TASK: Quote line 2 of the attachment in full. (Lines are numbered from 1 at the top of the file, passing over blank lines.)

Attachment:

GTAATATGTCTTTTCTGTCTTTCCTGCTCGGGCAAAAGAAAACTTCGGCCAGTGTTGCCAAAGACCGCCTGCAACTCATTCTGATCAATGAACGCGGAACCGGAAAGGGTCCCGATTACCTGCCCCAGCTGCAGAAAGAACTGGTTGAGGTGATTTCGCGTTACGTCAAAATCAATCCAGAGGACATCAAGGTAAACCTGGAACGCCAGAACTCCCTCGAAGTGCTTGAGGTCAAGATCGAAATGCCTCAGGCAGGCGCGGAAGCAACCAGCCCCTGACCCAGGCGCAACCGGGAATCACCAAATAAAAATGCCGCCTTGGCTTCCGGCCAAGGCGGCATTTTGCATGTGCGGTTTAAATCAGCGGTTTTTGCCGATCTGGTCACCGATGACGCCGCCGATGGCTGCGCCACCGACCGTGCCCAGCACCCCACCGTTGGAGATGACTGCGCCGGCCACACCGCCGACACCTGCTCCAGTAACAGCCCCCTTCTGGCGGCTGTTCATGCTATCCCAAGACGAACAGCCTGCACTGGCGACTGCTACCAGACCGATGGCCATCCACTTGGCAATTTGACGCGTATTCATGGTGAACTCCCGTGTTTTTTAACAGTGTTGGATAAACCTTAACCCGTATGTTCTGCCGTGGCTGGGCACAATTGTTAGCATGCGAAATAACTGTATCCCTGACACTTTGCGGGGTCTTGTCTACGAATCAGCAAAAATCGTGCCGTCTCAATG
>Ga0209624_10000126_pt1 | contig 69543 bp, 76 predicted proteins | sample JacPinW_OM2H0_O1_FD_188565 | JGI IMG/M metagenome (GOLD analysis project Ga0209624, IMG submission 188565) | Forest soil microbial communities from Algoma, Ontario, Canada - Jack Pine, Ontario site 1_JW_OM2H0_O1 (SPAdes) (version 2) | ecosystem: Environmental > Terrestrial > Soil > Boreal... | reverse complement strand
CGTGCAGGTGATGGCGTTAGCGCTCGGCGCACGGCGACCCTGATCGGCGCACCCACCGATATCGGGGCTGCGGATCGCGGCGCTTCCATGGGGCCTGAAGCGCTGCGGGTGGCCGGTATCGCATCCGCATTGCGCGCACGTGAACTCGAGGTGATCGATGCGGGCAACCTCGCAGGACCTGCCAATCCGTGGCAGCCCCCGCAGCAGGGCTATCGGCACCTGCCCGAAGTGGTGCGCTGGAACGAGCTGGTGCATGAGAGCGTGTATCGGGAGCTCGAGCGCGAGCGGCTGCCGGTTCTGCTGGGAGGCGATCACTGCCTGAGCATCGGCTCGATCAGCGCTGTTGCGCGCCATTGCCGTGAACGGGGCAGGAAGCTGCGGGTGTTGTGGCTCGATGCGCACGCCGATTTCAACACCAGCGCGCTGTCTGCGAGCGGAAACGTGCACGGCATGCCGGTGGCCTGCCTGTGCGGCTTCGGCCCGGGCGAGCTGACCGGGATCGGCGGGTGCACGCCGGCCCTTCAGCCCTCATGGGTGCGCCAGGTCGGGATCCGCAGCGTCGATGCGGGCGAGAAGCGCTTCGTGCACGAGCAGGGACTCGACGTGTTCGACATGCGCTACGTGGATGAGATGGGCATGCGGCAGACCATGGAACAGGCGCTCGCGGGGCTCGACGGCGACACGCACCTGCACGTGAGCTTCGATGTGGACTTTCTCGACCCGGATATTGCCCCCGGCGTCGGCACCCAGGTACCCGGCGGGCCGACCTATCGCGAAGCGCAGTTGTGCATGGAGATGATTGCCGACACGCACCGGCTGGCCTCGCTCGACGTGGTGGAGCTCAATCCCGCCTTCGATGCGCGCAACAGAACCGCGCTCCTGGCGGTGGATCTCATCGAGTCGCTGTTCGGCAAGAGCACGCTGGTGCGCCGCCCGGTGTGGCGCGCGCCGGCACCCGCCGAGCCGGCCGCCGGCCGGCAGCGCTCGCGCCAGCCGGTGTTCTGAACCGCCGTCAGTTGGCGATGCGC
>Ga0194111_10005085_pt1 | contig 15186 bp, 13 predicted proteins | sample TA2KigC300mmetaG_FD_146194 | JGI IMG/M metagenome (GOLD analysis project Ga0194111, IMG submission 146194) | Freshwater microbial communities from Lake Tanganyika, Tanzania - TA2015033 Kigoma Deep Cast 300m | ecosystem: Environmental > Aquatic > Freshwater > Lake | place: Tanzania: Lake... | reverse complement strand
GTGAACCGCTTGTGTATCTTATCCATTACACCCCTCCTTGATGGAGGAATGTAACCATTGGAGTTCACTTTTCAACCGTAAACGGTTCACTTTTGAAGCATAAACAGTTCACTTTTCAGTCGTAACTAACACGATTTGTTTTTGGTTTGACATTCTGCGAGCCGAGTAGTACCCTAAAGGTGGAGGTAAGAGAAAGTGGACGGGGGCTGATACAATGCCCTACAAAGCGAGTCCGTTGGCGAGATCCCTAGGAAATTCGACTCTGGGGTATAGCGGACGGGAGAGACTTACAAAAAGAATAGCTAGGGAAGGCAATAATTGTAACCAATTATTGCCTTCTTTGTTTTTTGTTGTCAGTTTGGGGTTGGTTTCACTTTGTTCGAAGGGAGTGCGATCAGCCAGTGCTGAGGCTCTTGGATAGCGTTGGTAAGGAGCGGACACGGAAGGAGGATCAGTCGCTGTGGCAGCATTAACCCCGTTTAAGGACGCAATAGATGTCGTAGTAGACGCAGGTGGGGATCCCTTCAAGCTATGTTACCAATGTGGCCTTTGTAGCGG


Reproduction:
>Ga0209624_10000126_pt1 | contig 69543 bp, 76 predicted proteins | sample JacPinW_OM2H0_O1_FD_188565 | JGI IMG/M metagenome (GOLD analysis project Ga0209624, IMG submission 188565) | Forest soil microbial communities from Algoma, Ontario, Canada - Jack Pine, Ontario site 1_JW_OM2H0_O1 (SPAdes) (version 2) | ecosystem: Environmental > Terrestrial > Soil > Boreal... | reverse complement strand